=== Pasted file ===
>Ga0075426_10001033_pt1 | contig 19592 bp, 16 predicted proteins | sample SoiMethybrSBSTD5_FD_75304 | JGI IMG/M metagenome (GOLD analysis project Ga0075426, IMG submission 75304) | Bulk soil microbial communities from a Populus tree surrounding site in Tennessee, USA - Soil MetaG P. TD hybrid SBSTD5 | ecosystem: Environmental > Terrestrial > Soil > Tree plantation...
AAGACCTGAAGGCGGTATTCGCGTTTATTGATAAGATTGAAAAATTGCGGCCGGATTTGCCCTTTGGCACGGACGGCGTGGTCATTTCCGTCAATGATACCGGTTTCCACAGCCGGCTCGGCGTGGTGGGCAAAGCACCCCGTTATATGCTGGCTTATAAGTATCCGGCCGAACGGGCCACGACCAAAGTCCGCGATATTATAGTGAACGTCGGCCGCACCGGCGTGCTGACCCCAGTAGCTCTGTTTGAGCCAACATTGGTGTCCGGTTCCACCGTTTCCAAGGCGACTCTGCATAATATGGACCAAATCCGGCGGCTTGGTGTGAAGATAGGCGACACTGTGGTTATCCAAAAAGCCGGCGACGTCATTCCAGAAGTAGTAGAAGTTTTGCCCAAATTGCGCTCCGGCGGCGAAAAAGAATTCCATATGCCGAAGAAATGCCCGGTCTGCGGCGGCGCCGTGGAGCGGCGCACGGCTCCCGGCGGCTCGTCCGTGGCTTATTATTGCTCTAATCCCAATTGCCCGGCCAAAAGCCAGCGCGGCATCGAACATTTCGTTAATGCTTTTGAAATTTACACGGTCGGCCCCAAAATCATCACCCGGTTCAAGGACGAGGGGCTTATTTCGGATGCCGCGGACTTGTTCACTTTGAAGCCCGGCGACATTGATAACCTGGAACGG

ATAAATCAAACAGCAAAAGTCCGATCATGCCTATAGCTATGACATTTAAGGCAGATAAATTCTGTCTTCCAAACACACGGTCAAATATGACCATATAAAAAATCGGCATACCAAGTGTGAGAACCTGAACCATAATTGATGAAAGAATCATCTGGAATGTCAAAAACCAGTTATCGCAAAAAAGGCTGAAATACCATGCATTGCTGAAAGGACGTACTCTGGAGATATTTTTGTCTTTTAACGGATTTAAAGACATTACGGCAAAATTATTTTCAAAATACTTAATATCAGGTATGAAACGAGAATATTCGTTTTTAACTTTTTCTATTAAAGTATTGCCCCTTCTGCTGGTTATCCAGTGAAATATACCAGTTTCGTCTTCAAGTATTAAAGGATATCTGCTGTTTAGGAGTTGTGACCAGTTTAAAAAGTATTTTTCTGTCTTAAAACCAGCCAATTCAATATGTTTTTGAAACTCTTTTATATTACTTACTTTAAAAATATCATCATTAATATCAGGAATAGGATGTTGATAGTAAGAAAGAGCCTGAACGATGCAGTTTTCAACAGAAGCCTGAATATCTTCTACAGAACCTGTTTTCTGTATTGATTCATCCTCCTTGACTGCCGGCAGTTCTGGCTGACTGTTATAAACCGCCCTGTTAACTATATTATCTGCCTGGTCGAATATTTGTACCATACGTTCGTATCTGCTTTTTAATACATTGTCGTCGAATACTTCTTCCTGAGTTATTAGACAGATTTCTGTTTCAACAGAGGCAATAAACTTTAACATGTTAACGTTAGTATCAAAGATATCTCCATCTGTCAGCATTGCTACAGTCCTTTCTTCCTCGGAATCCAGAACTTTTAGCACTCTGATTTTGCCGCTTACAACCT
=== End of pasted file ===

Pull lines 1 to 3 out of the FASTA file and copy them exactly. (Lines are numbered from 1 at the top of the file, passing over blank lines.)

>Ga0075426_10001033_pt1 | contig 19592 bp, 16 predicted proteins | sample SoiMethybrSBSTD5_FD_75304 | JGI IMG/M metagenome (GOLD analysis project Ga0075426, IMG submission 75304) | Bulk soil microbial communities from a Populus tree surrounding site in Tennessee, USA - Soil MetaG P. TD hybrid SBSTD5 | ecosystem: Environmental > Terrestrial > Soil > Tree plantation...
AAGACCTGAAGGCGGTATTCGCGTTTATTGATAAGATTGAAAAATTGCGGCCGGATTTGCCCTTTGGCACGGACGGCGTGGTCATTTCCGTCAATGATACCGGTTTCCACAGCCGGCTCGGCGTGGTGGGCAAAGCACCCCGTTATATGCTGGCTTATAAGTATCCGGCCGAACGGGCCACGACCAAAGTCCGCGATATTATAGTGAACGTCGGCCGCACCGGCGTGCTGACCCCAGTAGCTCTGTTTGAGCCAACATTGGTGTCCGGTTCCACCGTTTCCAAGGCGACTCTGCATAATATGGACCAAATCCGGCGGCTTGGTGTGAAGATAGGCGACACTGTGGTTATCCAAAAAGCCGGCGACGTCATTCCAGAAGTAGTAGAAGTTTTGCCCAAATTGCGCTCCGGCGGCGAAAAAGAATTCCATATGCCGAAGAAATGCCCGGTCTGCGGCGGCGCCGTGGAGCGGCGCACGGCTCCCGGCGGCTCGTCCGTGGCTTATTATTGCTCTAATCCCAATTGCCCGGCCAAAAGCCAGCGCGGCATCGAACATTTCGTTAATGCTTTTGAAATTTACACGGTCGGCCCCAAAATCATCACCCGGTTCAAGGACGAGGGGCTTATTTCGGATGCCGCGGACTTGTTCACTTTGAAGCCCGGCGACATTGATAACCTGGAACGG

ATAAATCAAACAGCAAAAGTCCGATCATGCCTATAGCTATGACATTTAAGGCAGATAAATTCTGTCTTCCAAACACACGGTCAAATATGACCATATAAAAAATCGGCATACCAAGTGTGAGAACCTGAACCATAATTGATGAAAGAATCATCTGGAATGTCAAAAACCAGTTATCGCAAAAAAGGCTGAAATACCATGCATTGCTGAAAGGACGTACTCTGGAGATATTTTTGTCTTTTAACGGATTTAAAGACATTACGGCAAAATTATTTTCAAAATACTTAATATCAGGTATGAAACGAGAATATTCGTTTTTAACTTTTTCTATTAAAGTATTGCCCCTTCTGCTGGTTATCCAGTGAAATATACCAGTTTCGTCTTCAAGTATTAAAGGATATCTGCTGTTTAGGAGTTGTGACCAGTTTAAAAAGTATTTTTCTGTCTTAAAACCAGCCAATTCAATATGTTTTTGAAACTCTTTTATATTACTTACTTTAAAAATATCATCATTAATATCAGGAATAGGATGTTGATAGTAAGAAAGAGCCTGAACGATGCAGTTTTCAACAGAAGCCTGAATATCTTCTACAGAACCTGTTTTCTGTATTGATTCATCCTCCTTGACTGCCGGCAGTTCTGGCTGACTGTTATAAACCGCCCTGTTAACTATATTATCTGCCTGGTCGAATATTTGTACCATACGTTCGTATCTGCTTTTTAATACATTGTCGTCGAATACTTCTTCCTGAGTTATTAGACAGATTTCTGTTTCAACAGAGGCAATAAACTTTAACATGTTAACGTTAGTATCAAAGATATCTCCATCTGTCAGCATTGCTACAGTCCTTTCTTCCTCGGAATCCAGAACTTTTAGCACTCTGATTTTGCCGCTTACAACCT